Fees are typically lower in Hong Kong than in the rest of Asia because of the cut-throat competition for deals. Aross the continent, fees for IPOs average 3.8 percent of the deal's value, while bankers charge 2.2 percent for add-on stock offerings and 1.4 percent for investment grade debt sales.

Other China IPOs expected for this year include Weiqiao Textile Co, the country's largest cotton yarn and fabric producer and state-owned electricity supplier China Resources Power Co.

China companies have raised nearly $7 billion through stock sales this year, roughly the same as a year ago, Dealogic said.

China investors are focused on transparency of management and respond favourably to companies that demonstrate strong corporate governance, CSFB's Nicholson said.

Mainland companies have taken notice.

"Most Chinese companies take an overseas listing very seriously," said William Liu, a managing director in Citigroup's equity capital markets group in Asia.

"China companies, especially the large ones, have been remarkably good at keeping up with investor relations," said Liu.


In Southeast Asia, governments are steadily selling off stakes in state-run businesses in privatisation programs.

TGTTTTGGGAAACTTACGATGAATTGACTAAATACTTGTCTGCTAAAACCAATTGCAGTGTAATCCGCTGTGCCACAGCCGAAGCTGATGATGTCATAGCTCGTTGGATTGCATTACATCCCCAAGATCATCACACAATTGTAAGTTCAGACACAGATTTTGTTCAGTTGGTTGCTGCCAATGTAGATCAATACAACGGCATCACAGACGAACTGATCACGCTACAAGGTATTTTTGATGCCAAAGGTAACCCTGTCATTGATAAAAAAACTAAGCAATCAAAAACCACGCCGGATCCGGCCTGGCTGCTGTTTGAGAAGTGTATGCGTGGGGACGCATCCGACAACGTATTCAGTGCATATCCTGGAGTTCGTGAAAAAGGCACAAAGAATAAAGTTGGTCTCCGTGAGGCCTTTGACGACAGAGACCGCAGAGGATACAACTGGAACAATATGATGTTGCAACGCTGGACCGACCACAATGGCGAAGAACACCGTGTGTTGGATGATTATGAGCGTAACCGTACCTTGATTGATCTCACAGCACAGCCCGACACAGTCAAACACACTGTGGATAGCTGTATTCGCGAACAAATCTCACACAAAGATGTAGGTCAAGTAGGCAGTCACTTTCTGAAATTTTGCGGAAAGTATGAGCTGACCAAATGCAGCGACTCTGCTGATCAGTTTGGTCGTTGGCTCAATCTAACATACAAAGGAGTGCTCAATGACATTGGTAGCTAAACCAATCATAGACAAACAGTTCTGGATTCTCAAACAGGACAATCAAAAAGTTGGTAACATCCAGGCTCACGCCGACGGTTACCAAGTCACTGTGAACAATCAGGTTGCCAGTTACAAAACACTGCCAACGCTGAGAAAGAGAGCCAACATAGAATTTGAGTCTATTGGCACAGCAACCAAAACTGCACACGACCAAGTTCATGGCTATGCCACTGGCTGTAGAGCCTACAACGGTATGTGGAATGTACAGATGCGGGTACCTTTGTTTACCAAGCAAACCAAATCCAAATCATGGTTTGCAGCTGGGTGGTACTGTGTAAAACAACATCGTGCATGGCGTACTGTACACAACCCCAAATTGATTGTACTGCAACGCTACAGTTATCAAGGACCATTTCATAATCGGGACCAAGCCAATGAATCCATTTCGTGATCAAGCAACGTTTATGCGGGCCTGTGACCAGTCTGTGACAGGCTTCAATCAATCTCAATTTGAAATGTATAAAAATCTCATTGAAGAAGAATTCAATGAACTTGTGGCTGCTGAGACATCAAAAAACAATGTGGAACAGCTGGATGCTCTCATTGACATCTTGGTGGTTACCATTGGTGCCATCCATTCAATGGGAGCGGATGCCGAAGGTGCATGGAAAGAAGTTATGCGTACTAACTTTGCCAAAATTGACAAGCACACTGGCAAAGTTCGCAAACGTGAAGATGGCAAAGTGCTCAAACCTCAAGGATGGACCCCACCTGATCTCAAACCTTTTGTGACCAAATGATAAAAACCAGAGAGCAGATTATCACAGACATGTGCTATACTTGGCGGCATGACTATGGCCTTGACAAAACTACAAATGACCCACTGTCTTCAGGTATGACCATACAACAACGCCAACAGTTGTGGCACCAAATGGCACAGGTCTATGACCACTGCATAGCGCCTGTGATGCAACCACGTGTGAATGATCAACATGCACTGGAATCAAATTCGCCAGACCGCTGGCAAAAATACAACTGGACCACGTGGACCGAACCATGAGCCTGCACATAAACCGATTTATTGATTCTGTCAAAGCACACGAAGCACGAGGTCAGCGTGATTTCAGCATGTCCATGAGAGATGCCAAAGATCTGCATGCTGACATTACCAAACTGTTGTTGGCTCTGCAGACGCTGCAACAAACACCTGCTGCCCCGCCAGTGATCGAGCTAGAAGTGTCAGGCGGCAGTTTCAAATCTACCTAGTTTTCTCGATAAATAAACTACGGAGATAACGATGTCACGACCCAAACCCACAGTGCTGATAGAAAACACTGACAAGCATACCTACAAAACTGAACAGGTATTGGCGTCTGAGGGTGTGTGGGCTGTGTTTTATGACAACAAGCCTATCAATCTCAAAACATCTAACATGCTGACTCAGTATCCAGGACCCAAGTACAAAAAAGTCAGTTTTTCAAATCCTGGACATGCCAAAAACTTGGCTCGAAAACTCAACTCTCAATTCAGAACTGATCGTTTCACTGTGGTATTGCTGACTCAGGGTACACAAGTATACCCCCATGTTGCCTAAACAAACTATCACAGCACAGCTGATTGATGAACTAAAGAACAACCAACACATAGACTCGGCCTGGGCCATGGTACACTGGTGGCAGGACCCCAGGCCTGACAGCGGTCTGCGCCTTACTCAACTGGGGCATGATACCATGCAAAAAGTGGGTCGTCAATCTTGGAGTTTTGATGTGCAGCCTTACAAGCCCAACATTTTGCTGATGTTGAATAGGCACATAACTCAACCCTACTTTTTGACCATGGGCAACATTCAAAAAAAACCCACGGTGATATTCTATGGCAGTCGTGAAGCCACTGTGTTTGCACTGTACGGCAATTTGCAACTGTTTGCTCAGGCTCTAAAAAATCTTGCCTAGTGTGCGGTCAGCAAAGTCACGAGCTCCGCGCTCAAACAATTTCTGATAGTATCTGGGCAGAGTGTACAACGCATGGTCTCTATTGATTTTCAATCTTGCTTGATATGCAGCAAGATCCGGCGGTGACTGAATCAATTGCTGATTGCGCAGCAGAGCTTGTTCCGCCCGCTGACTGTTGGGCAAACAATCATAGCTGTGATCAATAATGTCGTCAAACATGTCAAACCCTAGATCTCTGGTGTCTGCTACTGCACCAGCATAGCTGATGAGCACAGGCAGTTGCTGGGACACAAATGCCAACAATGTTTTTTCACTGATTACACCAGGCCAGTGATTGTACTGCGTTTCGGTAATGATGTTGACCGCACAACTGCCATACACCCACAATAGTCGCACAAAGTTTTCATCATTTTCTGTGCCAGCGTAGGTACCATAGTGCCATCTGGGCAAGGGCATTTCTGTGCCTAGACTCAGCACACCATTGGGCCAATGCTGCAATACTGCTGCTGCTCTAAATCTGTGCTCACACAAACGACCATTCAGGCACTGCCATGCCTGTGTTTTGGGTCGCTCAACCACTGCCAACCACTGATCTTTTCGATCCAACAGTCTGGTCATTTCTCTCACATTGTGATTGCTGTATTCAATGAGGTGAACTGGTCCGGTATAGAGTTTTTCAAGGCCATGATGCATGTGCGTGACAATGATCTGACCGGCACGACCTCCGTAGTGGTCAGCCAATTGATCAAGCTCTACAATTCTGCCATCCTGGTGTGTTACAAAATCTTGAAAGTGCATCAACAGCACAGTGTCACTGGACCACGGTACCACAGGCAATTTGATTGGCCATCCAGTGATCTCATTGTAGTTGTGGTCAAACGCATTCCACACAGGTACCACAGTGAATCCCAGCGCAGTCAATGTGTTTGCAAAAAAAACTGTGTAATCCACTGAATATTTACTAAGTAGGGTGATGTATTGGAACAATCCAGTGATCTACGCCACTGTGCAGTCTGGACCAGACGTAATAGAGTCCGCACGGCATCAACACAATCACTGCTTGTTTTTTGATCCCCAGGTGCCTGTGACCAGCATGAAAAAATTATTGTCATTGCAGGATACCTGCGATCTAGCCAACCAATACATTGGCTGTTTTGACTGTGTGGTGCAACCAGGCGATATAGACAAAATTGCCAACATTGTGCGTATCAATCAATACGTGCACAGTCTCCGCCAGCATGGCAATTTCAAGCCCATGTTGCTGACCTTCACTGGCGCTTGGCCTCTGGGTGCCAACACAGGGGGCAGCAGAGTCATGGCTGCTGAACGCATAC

"You'll see more of those going forward, I think there's a healthy pipeline in Indonesia, in Thailand and also in Malaysia," said Stephen Metcalfe, a director in CSFB Asia's equity capital markets group, ex-Japan.

Financial services will be busy, as many Asian governments have been restructuring state-owned banks since the late 1990s.

"There is still an overhang of government-owned banking paper from the Asian crisis," said ABN Amro's Kirkby.

One deal in the works is Thailand's plan to sell shares of its largest state-run bank, Krung Thai Bank KTB.BK , cutting its ownership to about 55 percent from 94 percent.

Asia bankers gear up china stock deals { August 28 2003 }
Asian stocks slide india halted { April 2004 }
Bank of japan predicts continued deflation
China gdp 20 percent bigger than expected { December 13 2005 }
China losing protections for poor { January 15 2006 }
China raises interest rates for first time in 9 years
China replaces us { June 28 2002 }
China says 2005 surplus near 102 billion
China toy sweat shops
China widens role in latin america { November 20 2004 }
Downgrade for japanese economy
Economic damage seen in asia after terror
Foreign direct investment in china hits records
India buys 1b in asian bonds
Japan 18yr low { September 2 2002 }
Japan 19yr low
Japan europe concerned for dollar slide
Japan markets two days plunge { January 19 2006 }
Japan pursuing weak yen policy { August 27 2003 }
Japan vm prefers bonds local currency { August 15 2003 }
Japanese stocks plunge april 2005 { April 18 2005 }
Japanese yen gains against dollar
Rural healthcare dies as china wealth grows { January 14 2006 }
Tokyo nikkei 20 yr low { April 11 2003 }
Tokyo stocks fall 5 percent

Files Listed: 25


CIA FOIA Archive

National Security
Support one-state solution for Israel and Palestine Tea Party bumper stickers JFK for Dummies, The Assassination made simple